For Women’s History Month, the National Museum of Women in the Arts thought of a great way to get people thinking about women artists.
Their Twitter campaign is Can You Name #5Women Artists. Check out their twitter feed.
What may be more difficult than naming five women artists is to name #5Latina Artists, #5AfricanAmerican Artists, #5Native American Women Artists or #5Asian Women Artists.
Here’s a look at five artists who are Latina (there are many more, but for the sake of this post, we’re looking at five):
Lola Álvarez Bravo is probably best known however for the photographs she took of her friend Frida Kahlo, (see above photo). She was the director of photography at the National Institute of Fine Arts and was the first person to exhibit the work of Frida Kahlo in Mexico City in the early 1950’s.
For 50 years, she photographed a wide variety of subjects, making documentary images of daily life in Mexico’s villages and city streets.
Cecilia Alvarez was born in National City, California. Her mother is Mexicana and her father is Cubano. Cecilia was raised between San Diego, California, USA and Ensenada, Baja California, Mexico. This cultural and political mix inspired much of her work.
I bought this print in Seattle, Washington in 1998 while on a trip with my three children and a nephew. The subject matter spoke to me.
Frida Kahlo’s work is by far the most visibly know among women artists. I picked an art piece not widely seen which is a painting of her family tree. It is on display at the Frida Kahlo Museum, Casa Azul in Mexico.
I don’t need to say much about her fantastic work since you’ve probably seen the various movies or books about this legendary artist.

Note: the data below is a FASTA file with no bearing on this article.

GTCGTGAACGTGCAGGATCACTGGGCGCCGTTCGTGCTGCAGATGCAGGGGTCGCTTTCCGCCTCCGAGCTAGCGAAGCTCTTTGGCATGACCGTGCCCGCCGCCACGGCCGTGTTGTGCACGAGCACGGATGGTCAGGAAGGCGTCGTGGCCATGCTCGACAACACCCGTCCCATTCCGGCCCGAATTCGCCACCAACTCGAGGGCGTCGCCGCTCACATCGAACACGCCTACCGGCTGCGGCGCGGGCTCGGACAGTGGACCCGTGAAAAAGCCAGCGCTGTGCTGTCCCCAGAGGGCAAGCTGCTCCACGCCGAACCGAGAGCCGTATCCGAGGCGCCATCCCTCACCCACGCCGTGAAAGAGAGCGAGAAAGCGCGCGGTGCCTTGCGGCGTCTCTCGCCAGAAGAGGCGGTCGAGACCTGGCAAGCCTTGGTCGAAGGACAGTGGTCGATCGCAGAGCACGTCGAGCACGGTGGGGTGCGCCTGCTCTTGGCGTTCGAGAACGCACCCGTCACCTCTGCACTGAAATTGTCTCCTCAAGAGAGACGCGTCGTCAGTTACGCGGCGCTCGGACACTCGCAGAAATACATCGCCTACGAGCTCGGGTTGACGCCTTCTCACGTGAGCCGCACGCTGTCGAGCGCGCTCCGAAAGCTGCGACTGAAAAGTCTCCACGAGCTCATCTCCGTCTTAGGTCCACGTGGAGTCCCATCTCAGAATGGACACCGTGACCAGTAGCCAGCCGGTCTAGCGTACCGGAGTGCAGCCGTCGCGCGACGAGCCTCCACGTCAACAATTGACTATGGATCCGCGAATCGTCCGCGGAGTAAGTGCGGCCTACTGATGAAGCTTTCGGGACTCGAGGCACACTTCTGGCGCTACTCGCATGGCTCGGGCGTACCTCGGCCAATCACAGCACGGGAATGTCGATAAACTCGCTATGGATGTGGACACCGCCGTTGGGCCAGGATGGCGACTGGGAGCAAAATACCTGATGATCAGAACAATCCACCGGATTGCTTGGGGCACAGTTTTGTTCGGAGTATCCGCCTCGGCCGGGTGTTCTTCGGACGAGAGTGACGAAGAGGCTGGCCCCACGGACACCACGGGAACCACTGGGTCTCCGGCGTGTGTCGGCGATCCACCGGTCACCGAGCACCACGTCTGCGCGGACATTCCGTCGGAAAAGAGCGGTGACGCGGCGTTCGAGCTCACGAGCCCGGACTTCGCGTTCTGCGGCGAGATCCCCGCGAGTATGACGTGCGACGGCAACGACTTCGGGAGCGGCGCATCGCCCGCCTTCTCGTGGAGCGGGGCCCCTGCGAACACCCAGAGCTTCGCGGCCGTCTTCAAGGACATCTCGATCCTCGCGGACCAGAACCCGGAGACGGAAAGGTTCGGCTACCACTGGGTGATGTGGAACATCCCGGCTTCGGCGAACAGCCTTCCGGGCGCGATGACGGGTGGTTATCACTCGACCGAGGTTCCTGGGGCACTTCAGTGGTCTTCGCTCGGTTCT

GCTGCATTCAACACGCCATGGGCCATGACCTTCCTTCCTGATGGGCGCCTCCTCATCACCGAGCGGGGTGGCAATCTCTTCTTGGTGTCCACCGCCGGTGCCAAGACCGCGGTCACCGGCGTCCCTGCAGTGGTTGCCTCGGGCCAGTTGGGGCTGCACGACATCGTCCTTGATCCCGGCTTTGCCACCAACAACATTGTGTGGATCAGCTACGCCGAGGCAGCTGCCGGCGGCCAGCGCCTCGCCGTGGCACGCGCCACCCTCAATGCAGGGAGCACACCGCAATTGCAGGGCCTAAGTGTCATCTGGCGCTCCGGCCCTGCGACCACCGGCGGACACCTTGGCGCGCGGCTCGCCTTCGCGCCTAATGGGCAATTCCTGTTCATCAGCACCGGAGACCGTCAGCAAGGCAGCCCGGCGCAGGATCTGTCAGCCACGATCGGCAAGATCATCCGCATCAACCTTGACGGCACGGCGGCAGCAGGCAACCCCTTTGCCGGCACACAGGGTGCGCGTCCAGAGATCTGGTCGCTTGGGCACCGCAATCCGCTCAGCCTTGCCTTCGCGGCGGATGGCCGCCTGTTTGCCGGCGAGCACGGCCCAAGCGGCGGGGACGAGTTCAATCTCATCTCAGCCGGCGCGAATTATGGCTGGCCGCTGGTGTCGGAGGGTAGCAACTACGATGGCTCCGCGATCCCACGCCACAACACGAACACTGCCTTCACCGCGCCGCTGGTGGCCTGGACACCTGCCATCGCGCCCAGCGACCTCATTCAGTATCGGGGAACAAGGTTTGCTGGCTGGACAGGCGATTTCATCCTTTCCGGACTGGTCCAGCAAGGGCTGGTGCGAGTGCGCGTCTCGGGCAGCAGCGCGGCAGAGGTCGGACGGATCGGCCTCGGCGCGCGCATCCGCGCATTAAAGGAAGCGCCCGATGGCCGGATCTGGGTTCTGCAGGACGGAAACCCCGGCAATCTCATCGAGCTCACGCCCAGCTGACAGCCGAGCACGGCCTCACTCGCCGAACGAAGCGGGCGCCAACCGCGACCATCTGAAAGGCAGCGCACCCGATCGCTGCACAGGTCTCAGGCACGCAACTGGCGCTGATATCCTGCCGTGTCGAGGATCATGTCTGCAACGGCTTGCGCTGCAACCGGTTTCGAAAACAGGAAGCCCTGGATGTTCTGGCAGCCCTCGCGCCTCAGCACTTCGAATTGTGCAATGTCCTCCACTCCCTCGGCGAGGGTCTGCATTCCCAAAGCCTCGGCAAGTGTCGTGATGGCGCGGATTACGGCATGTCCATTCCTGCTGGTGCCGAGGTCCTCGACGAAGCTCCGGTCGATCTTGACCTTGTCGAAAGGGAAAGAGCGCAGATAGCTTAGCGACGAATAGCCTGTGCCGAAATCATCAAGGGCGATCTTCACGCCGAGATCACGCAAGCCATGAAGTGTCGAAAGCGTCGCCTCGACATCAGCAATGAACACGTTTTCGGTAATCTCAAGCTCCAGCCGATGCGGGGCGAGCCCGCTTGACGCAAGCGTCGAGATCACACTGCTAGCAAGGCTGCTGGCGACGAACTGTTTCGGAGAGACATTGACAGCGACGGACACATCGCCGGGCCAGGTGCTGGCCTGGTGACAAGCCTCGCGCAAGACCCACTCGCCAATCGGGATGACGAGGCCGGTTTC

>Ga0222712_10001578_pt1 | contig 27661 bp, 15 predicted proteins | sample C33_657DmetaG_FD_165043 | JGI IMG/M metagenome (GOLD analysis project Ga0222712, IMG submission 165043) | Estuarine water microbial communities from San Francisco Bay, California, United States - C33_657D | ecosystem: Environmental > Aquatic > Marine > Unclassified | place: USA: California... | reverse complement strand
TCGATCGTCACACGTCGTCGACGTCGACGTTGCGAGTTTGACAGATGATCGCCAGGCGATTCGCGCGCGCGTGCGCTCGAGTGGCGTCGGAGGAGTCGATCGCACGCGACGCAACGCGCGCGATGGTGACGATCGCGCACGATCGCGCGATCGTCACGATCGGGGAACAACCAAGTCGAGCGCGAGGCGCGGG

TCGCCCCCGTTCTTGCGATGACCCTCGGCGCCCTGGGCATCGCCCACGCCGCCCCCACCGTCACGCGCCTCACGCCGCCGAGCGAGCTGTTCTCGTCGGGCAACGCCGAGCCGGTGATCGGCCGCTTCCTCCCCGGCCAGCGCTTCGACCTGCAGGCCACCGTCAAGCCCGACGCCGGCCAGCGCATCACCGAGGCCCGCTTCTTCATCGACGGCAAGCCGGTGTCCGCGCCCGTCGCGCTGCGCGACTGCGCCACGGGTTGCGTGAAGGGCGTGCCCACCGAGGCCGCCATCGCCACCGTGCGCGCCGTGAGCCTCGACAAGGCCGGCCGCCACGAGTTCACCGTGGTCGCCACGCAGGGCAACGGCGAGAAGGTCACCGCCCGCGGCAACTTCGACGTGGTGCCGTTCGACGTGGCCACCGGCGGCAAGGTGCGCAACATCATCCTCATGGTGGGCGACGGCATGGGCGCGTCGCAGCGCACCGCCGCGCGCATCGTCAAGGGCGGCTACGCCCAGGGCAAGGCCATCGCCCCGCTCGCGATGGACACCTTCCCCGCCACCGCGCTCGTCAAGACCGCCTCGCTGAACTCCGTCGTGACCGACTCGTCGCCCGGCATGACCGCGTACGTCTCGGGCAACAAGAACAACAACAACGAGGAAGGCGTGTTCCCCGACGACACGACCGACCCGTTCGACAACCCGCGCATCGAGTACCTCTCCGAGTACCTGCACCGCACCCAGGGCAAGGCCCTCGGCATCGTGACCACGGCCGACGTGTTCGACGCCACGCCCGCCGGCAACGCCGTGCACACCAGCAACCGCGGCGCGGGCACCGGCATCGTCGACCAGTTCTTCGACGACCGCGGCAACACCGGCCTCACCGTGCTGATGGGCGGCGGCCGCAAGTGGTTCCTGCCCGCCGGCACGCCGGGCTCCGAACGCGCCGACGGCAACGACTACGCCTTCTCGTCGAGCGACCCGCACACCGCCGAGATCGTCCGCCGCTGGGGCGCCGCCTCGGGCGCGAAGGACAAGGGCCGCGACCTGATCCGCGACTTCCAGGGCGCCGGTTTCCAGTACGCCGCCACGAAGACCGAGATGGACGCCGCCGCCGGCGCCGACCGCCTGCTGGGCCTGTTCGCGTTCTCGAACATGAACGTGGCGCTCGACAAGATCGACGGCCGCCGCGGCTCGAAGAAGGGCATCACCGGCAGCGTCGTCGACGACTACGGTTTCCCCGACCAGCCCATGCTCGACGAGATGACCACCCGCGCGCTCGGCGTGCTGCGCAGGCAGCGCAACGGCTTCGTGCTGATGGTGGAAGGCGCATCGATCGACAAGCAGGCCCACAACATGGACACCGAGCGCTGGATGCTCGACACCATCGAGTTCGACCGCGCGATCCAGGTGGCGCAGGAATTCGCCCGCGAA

This piece is by muralist and educator Judy Baca. This section is part of a greater mural in Los Angeles which spans centuries of events. The entire piece is 2,754 feet and began in 1976. Her murals and awards are too numerous to list but can be found here.
Soraida Martinez created the art form called Verdadism which combines the Spanish word for truth (Verdad) and the English suffix for theory (ism).
“My Verdadism paintings are about a deeper understanding of the human soul, tolerance and to promote respect for all human beings. All Verdadism paintings are juxtaposed with social commentaries,which are all based on my life experiences.”
Patssi Valdez was one of the founders of ASCO, an art collective from the 1970’s. Her work is housed in the Smithsonian American Art Museum as well as several other museums in the USA and has shown her work internationally.
This is one of my favorite acrylic pieces and if I could afford to buy the painting I would. Maybe it’ll come out in a print.
Explore the Twitter campaign and add to the list of women artists at #5womenartists. Share the info.